Mystery Dog Illness Spreading Across the U.S.—These Breeds Are Most at Risk

Some dog breeds are more likely to develop severe cases of pneumonia following infection.

We're committed to keeping our four-legged friends safe and healthy, which means getting them regular checkups and going to the vet whenever they feel under the weather. But in recent weeks, this has become a more challenging prospect for dog owners, largely due to a mystery illness that's rapidly spreading across the U.S. Now, experts say there are specific breeds that are the most at risk of severe complications. Read on to find out which dog owners need to be on high alert.

RELATED: Veterinarians Issue Urgent Warning to Dog Owners as "Severe, Fast-Moving" Illness Spreads.

Experts aren't sure what exactly is making dogs sick.

sick scotland shepherd dog
Milan_Jovic / Shutterstock

Over the past several months, a severe respiratory illness has hit dogs across the country. Cases were reported in at least 14 states, according to the American Veterinary Medical Association, per Reuters.

Currently, experts are trying to determine what's causing the outbreak—including whether it's viral or bacterial. Sick dogs have been tested for common respiratory diseases that show similar symptoms, but tests aren't coming back positive.

As Andrea Cantu-Schomus, communications director with the Oregon Department of Agriculture (ODA), explained in a press release, some cases have tested positive for the bacteria M. cynos, but that is "not believed to be the underlying causative agent."

The ODA—which has received over 200 case reports from vets since mid-August—is working with other emergency veterinary practices to begin widespread sampling of these cases, which could lead to more guidance and information about the disease.

RELATED: 5 Best Ways to Protect Your Dog From the Deadly New Mystery Illness Spreading.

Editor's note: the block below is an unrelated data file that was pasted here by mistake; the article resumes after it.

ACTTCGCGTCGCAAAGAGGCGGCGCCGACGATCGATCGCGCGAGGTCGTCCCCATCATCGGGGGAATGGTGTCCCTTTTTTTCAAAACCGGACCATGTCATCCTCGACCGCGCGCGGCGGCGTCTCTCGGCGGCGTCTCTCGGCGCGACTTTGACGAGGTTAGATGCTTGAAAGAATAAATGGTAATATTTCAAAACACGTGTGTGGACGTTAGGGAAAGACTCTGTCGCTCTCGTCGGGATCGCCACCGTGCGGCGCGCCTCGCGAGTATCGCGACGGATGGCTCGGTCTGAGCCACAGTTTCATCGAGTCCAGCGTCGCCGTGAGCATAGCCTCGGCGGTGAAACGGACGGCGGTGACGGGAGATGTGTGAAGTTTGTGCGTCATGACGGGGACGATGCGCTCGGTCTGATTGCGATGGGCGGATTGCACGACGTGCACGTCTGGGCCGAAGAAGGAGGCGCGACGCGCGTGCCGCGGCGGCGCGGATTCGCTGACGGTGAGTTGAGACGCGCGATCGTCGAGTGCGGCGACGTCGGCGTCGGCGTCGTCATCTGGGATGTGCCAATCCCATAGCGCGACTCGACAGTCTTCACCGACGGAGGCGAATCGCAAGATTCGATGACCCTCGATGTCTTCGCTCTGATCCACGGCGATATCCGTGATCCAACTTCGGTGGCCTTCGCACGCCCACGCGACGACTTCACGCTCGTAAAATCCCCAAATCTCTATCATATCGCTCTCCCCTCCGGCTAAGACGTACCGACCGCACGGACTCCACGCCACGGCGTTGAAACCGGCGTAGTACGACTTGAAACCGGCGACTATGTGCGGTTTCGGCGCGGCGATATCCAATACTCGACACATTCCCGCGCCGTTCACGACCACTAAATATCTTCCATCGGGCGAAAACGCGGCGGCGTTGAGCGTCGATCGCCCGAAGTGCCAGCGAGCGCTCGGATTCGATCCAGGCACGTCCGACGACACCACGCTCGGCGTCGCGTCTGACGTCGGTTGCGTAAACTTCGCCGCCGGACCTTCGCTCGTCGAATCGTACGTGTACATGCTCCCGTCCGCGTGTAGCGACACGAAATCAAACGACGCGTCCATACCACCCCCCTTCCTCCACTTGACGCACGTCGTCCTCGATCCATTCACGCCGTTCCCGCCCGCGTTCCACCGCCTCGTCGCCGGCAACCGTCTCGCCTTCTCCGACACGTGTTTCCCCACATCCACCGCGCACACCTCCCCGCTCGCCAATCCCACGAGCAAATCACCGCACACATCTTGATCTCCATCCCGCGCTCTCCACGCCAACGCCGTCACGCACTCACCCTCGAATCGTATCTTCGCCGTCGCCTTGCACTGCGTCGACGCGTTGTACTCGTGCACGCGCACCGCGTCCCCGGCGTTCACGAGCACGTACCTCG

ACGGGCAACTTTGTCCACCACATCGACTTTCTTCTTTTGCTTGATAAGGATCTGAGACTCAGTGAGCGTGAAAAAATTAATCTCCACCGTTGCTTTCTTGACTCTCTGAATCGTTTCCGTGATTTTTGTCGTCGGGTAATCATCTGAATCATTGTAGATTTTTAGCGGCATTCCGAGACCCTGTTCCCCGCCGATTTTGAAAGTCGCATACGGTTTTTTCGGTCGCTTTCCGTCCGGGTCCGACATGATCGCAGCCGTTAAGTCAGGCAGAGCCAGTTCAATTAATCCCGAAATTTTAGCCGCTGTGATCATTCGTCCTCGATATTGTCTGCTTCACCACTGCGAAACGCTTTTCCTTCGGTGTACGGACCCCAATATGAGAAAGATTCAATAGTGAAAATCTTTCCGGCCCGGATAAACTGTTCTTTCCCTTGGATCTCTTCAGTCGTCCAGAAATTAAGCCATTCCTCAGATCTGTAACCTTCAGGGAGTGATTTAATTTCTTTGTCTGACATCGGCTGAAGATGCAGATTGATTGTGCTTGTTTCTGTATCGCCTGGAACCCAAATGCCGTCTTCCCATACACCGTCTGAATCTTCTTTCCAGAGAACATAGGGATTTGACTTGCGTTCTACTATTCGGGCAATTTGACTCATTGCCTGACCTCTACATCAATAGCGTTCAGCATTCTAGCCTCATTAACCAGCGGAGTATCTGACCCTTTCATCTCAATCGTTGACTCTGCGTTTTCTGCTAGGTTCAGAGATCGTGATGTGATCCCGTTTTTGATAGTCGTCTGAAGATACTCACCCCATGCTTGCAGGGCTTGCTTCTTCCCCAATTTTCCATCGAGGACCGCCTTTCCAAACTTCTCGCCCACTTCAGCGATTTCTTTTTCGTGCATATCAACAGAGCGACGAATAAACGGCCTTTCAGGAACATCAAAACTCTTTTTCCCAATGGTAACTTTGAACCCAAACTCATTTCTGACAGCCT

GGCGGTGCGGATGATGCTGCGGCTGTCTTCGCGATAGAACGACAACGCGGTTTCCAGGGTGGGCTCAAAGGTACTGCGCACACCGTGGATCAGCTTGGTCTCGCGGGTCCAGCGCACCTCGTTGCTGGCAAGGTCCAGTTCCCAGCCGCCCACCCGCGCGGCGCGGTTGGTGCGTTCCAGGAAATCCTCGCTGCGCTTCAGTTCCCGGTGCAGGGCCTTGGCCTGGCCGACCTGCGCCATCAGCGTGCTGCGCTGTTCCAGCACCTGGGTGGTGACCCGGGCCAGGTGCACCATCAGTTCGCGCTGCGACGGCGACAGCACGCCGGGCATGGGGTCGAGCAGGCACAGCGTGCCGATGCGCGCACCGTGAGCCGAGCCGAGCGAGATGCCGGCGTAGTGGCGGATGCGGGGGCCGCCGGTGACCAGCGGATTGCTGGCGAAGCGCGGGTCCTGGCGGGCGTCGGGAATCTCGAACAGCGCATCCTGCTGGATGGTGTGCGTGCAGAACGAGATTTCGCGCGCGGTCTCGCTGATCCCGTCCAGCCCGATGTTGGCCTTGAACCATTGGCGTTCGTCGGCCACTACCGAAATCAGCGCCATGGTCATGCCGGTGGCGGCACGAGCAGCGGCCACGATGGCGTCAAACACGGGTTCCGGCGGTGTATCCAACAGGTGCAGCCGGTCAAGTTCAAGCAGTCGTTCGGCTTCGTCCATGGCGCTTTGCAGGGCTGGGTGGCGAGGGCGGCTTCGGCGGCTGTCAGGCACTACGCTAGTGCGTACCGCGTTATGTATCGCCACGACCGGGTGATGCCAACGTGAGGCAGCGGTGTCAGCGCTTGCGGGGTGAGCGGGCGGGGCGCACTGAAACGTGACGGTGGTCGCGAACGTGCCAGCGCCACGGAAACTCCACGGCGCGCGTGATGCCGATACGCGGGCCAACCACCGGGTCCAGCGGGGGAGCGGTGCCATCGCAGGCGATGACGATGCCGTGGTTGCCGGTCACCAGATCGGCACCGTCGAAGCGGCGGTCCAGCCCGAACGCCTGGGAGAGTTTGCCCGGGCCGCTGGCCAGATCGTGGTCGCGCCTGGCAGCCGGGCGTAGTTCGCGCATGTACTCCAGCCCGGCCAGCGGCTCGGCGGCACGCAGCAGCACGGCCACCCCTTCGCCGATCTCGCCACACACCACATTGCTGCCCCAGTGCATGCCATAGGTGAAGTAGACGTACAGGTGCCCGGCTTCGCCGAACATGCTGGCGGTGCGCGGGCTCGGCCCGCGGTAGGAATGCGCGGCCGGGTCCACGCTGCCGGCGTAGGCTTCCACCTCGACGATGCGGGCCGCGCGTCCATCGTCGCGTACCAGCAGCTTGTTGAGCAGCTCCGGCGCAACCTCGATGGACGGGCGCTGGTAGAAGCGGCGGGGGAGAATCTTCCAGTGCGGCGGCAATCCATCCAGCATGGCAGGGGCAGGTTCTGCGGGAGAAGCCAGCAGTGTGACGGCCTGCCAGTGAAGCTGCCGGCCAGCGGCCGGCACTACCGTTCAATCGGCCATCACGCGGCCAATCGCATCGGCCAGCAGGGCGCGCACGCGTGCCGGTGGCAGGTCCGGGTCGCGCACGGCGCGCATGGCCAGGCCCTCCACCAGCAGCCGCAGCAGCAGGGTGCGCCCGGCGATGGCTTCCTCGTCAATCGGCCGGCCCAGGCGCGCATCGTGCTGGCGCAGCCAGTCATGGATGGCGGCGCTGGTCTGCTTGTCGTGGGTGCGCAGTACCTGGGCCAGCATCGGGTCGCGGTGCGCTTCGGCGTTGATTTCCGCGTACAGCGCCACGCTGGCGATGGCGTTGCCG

Certain dogs have an increased risk.

close up of french bulldog
Puripati / iStock

While the disease doesn't exclusively affect one group of dogs, NBC News reports that brachycephalic (flat-faced) breeds are typically more at risk of developing pneumonia after being infected with a respiratory disease. Brachycephalic breeds include French Bulldogs, Bulldogs, Boxers, Cavalier King Charles Spaniels, Boston Terriers, Mastiffs, and Pugs, per the Humane Society Veterinary Medical Association.

Senior dogs and those who already have underlying lung disease are also more at risk for pneumonia, per NBC News.

There were, however, some cases of "atypical canine respiratory disease" this spring at the Texas A&M School of Veterinary Medicine, Kate Aicher, DVM, told the outlet. These young, vaccinated dogs had a sudden fever and cases that varied in severity.

"You don't expect 1- and 2-year-old dogs who are well conditioned and healthy to end up with pneumonia so severe that they need to be put on a ventilator and then die," she told the outlet. "You don't expect dogs to die despite aggressive care."

Aicher added that 75 percent of the dogs at Texas A&M tested positive for a known pathogen, but 25 percent of sick dogs didn't show anything on their tests.